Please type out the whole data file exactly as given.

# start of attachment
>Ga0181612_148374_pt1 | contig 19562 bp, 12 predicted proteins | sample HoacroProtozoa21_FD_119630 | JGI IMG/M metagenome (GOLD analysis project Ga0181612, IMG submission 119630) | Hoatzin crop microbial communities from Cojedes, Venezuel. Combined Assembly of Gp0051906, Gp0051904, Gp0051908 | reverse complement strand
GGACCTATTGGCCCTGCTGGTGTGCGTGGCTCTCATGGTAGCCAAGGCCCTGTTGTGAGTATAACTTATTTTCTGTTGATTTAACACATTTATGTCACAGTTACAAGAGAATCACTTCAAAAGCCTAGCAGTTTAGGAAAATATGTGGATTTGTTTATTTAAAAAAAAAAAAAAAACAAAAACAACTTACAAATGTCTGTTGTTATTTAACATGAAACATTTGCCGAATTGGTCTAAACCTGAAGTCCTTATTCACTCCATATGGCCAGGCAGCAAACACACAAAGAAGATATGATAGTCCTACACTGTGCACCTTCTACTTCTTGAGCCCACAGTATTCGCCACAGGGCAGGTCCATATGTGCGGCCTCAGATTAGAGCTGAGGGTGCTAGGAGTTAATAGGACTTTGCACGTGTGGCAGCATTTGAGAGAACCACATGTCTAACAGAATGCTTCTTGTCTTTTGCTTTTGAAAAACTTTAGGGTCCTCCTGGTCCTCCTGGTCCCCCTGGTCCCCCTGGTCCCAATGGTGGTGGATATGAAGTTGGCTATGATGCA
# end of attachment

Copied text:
>Ga0181612_148374_pt1 | contig 19562 bp, 12 predicted proteins | sample HoacroProtozoa21_FD_119630 | JGI IMG/M metagenome (GOLD analysis project Ga0181612, IMG submission 119630) | Hoatzin crop microbial communities from Cojedes, Venezuel. Combined Assembly of Gp0051906, Gp0051904, Gp0051908 | reverse complement strand
GGACCTATTGGCCCTGCTGGTGTGCGTGGCTCTCATGGTAGCCAAGGCCCTGTTGTGAGTATAACTTATTTTCTGTTGATTTAACACATTTATGTCACAGTTACAAGAGAATCACTTCAAAAGCCTAGCAGTTTAGGAAAATATGTGGATTTGTTTATTTAAAAAAAAAAAAAAAACAAAAACAACTTACAAATGTCTGTTGTTATTTAACATGAAACATTTGCCGAATTGGTCTAAACCTGAAGTCCTTATTCACTCCATATGGCCAGGCAGCAAACACACAAAGAAGATATGATAGTCCTACACTGTGCACCTTCTACTTCTTGAGCCCACAGTATTCGCCACAGGGCAGGTCCATATGTGCGGCCTCAGATTAGAGCTGAGGGTGCTAGGAGTTAATAGGACTTTGCACGTGTGGCAGCATTTGAGAGAACCACATGTCTAACAGAATGCTTCTTGTCTTTTGCTTTTGAAAAACTTTAGGGTCCTCCTGGTCCTCCTGGTCCCCCTGGTCCCCCTGGTCCCAATGGTGGTGGATATGAAGTTGGCTATGATGCA